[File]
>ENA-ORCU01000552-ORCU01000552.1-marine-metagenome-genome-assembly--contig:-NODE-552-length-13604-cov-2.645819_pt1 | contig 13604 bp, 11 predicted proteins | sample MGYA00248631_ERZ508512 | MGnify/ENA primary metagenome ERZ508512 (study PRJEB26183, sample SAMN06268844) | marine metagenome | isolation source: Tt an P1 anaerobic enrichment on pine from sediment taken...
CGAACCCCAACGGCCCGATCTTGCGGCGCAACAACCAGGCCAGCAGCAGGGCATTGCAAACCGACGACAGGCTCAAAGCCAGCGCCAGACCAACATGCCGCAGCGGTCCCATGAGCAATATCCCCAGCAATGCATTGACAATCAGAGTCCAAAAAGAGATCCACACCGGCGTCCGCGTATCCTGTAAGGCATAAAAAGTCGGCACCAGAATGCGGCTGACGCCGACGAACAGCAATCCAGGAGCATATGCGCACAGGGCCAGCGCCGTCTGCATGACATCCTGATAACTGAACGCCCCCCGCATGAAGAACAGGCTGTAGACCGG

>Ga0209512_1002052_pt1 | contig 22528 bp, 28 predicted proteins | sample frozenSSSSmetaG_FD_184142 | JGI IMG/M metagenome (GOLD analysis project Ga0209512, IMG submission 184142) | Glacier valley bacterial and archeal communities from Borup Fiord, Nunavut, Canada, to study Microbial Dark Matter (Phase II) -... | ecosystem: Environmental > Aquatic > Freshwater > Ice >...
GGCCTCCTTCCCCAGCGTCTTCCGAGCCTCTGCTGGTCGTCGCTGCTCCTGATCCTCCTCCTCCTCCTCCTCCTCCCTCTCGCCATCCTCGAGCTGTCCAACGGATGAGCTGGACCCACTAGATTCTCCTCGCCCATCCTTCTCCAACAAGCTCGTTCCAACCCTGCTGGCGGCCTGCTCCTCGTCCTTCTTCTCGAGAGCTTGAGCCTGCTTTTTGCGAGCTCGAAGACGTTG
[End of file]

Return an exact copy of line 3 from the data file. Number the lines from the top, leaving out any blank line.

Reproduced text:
>Ga0209512_1002052_pt1 | contig 22528 bp, 28 predicted proteins | sample frozenSSSSmetaG_FD_184142 | JGI IMG/M metagenome (GOLD analysis project Ga0209512, IMG submission 184142) | Glacier valley bacterial and archeal communities from Borup Fiord, Nunavut, Canada, to study Microbial Dark Matter (Phase II) -... | ecosystem: Environmental > Aquatic > Freshwater > Ice >...